Trinidad and Tobago Culture Ministry’s exclusion of Indian cultural events


July 18, 2016

Dear Editor,

Culture Ministry’s exclusion of Indian cultural events

The Ministry of Community Development, Culture and the Arts of Trinidad and Tobago placed a full-page, full-colour advertisement in the daily newspapers (e.g. Guardian June 14, 2016. Page A43). A similar version of the notice was posted on the Ministry’s website (see attached). The advertisement was captioned “Our Calendar of Arts, Culture and Community Events” for June, 2016.

The dates included events organized by the Emancipation Support Committee (Annual Yoruba Village Drum Festival, Launch of the Kwame Ture Memorial Lecture Series), Renaissance Productions – G2G (Gospel Concerts), Culture Division (Two Choices: A play by Victor Questel, 3 Band Gallery Hop), The Art Society of Trinidad and Tobago (Mad Hatters Tea Party) and The Faith Christian Fellowship Church (Children’s Free Concert).

The Ministry’s June cultural calendar included seventeen (17) events organised by seven (7) organisations.

Missing in the calendar for the same month of June were the following major Indo-Trinidadian (Indian) cultural events:

  1. June 5: BVS Annual Mela [Fair] 2016 in Aranguez. Organised by Bharatiya Vidya Sansthhaan (BVS) [Institute of Indian Knowledge]


  1. June 11: Kumar Sanu Concert at the Centre of Excellence. Organised by TANK Sound Co.


  1. June 11-12: Baal Vikaas in St. Augustine – The largest school music festival in Trinidad and Tobago. Organised by the Maha Sabha


  1. June 12: Devi Bhajan Mala [Garland of Hymns] at the Divali Nagar. Organised by Trinidad & Tobago Yatra Committee Inc.


  1. June 18: Enchanted – Ravi B’s Fathers’ Day Spectacular in New Grant. Organised by Karma: The Band


  1. June 18: 5th Annual Fathers’ Day Concert in Chaguanas led by Raymond Ramnarine and Dil-e-Nadan. Organised by Missy & R Promotions


  1. June 19: Ganga Dhaara in Marianne River, Blanchissusse Kendra – The continuation of an ancient river festival venerating the sanctity of natural water. Organised by the Hindu Prachaar Kendra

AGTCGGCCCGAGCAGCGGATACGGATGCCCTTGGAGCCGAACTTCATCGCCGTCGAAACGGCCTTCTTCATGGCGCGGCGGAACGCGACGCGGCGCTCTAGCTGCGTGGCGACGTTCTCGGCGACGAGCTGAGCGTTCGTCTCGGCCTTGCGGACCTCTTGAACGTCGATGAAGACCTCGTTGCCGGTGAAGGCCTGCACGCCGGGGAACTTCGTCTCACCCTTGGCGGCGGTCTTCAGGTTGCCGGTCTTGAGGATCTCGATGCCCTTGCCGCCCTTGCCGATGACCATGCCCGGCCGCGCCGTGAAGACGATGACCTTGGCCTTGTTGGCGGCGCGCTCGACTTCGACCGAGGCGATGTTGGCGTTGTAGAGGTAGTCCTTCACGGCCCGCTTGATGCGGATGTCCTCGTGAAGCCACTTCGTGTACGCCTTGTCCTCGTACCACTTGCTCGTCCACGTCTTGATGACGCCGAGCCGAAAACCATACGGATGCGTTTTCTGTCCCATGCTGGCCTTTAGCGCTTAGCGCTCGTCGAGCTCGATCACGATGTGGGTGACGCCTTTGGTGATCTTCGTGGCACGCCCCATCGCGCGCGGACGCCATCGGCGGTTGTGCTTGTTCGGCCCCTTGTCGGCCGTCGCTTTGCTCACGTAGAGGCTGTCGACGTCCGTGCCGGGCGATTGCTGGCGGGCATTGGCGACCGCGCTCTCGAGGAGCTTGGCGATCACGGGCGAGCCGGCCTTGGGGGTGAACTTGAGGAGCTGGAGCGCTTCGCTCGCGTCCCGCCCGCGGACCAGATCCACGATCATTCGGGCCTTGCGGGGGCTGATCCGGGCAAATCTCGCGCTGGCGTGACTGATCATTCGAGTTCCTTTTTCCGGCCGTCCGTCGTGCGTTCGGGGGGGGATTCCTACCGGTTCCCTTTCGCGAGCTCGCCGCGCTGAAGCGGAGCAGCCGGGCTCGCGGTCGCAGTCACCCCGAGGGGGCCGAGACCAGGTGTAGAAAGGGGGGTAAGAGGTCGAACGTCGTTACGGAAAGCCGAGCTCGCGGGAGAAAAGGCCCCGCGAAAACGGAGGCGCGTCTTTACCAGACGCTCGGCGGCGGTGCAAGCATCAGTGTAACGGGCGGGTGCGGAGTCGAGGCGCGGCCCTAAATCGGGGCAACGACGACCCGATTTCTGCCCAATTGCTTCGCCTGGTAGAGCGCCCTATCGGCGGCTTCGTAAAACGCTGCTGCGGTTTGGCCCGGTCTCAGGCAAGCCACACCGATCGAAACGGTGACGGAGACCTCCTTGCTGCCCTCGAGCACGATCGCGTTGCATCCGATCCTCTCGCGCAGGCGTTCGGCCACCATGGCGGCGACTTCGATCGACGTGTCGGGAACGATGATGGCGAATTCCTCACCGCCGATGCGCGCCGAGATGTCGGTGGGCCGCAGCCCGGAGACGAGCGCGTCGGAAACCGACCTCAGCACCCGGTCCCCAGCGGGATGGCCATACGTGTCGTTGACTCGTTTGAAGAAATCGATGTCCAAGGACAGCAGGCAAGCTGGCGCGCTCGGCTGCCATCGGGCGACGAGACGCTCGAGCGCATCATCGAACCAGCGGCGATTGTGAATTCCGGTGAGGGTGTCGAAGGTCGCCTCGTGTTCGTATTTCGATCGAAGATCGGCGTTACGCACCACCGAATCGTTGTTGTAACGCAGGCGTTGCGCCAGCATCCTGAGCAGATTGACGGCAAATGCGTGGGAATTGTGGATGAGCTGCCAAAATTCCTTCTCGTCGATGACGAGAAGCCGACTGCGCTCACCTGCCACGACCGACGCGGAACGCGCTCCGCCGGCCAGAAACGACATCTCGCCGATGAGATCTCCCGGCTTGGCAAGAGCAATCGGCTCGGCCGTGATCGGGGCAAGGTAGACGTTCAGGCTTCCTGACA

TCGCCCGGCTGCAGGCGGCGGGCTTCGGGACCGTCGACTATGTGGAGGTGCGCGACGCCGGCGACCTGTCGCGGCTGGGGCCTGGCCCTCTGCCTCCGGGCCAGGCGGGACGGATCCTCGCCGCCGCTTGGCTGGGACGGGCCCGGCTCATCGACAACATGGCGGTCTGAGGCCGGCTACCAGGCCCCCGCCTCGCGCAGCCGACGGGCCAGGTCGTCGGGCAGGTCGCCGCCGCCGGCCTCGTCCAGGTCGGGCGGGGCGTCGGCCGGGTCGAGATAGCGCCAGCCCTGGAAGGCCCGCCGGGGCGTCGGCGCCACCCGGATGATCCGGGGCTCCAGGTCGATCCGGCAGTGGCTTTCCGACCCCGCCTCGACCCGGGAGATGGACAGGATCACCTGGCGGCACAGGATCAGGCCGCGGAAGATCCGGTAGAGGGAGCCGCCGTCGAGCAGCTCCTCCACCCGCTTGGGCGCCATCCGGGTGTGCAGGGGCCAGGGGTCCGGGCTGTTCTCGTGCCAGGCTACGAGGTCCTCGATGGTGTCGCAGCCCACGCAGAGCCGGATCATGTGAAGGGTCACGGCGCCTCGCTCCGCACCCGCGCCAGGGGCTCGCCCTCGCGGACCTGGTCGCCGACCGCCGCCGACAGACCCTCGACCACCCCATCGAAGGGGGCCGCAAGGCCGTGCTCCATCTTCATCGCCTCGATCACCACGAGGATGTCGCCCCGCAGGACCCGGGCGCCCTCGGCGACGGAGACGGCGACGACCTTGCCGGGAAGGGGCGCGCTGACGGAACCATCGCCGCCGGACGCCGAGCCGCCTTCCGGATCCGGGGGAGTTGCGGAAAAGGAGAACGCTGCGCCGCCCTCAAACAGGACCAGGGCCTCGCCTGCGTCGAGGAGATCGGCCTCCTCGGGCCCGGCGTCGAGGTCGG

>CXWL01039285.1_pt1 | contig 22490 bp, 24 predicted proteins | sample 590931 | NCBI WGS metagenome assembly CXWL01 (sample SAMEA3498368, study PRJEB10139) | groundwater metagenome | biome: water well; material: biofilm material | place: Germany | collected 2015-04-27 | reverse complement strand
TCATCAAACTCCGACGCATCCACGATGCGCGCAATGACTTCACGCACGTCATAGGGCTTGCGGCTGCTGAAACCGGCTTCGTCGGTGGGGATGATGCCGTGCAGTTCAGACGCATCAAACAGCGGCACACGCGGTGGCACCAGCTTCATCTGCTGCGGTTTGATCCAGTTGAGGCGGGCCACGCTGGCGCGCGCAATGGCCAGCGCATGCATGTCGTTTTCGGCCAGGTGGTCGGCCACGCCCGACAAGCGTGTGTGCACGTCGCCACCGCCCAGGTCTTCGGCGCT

1. June 19: Yoga on the Boardwalk in Chaguaramas in commemoration of the UN’s declaration of International Yoga Day. Organised mainly by the High Commission of India.


  1. June 26: Krishna Leela Dance Drama Procession in Caroni reverence to Surya Narayaan [The Supreme Sun]. Organised by Caroni Hindu Mandir.


  1. June 26-27: Summer Thumakda Cooler Cruise led by Kavita Maharaj. Organised by Casanova Productions


  1. June 30: Launch of the documentary film, Calcutta to the Caribbean – An Indian Journey, at UWI. Organised by the High Commission of India & UWI’s Film Programme Department.

The omission of eleven (11) major Indo-Trinidadian cultural events is a damning exposé of the narrow conscience/ness of the Ministry of Community Development, Culture and the Arts. The revelation opens a can of worms about the practices and policies of the Ministry. The failure to recognise these events is also an indication that the Ministry is not likely to provide funding to them. The disclosure in the calendar raises a number of critical questions. For example, is there ethnic equity in the top hierarchy of the Ministry’s staff?

Also absent in the June calendar were several Indian Arrival Day celebrations held just after the national holiday on May 30th. The calendar also announced: “Throughout the month of June: The Prime Minister’s Best Village Trophy Competition.” Since the Ministry is promoting events organised by Christian churches, it would not have been inconsistent to announce that throughout the month of Ramadan (June 6 – July 5), free community dinners [iftar] were being offered daily by Muslims at every mosque to break fast.

Not a single Indian-oriented cultural event was included in the Ministry’s cultural calendar. This form of ethnic discrimination can be the discussion of an entire chapter in view of the fact that Indo-Trinidadians comprise the largest ethnic group in the cosmopolitan society (35%, 2011 CSO data).

Writing on “Indian News and Views” (Guardian June 15, 2016), cultural

critic Dr. Raymond Ramcharitar stated: “… between 1956 and 1986, Indians fell off the national map. If you look through the newspapers of the 1960s, you’ll barely see a sign of the community. You will see a list of rhetoric about steelpan and nationalism, and Carnival and Black Power.”

It is significant to note that the current Afro-dominated governing People’s National Movement (PNM) came into power in 1956, and was defeated in 1986 by the NAR party. It seems that the more things change, the more they remain the same, or even get worse.

See attachment for the digital version of the Ministry’s calendar.




Dr Kumar Mahabir, Anthropologist

Chairman, Indo-Caribbean Cultural Centre Co. Ltd

Source: World Hindu News (WHN)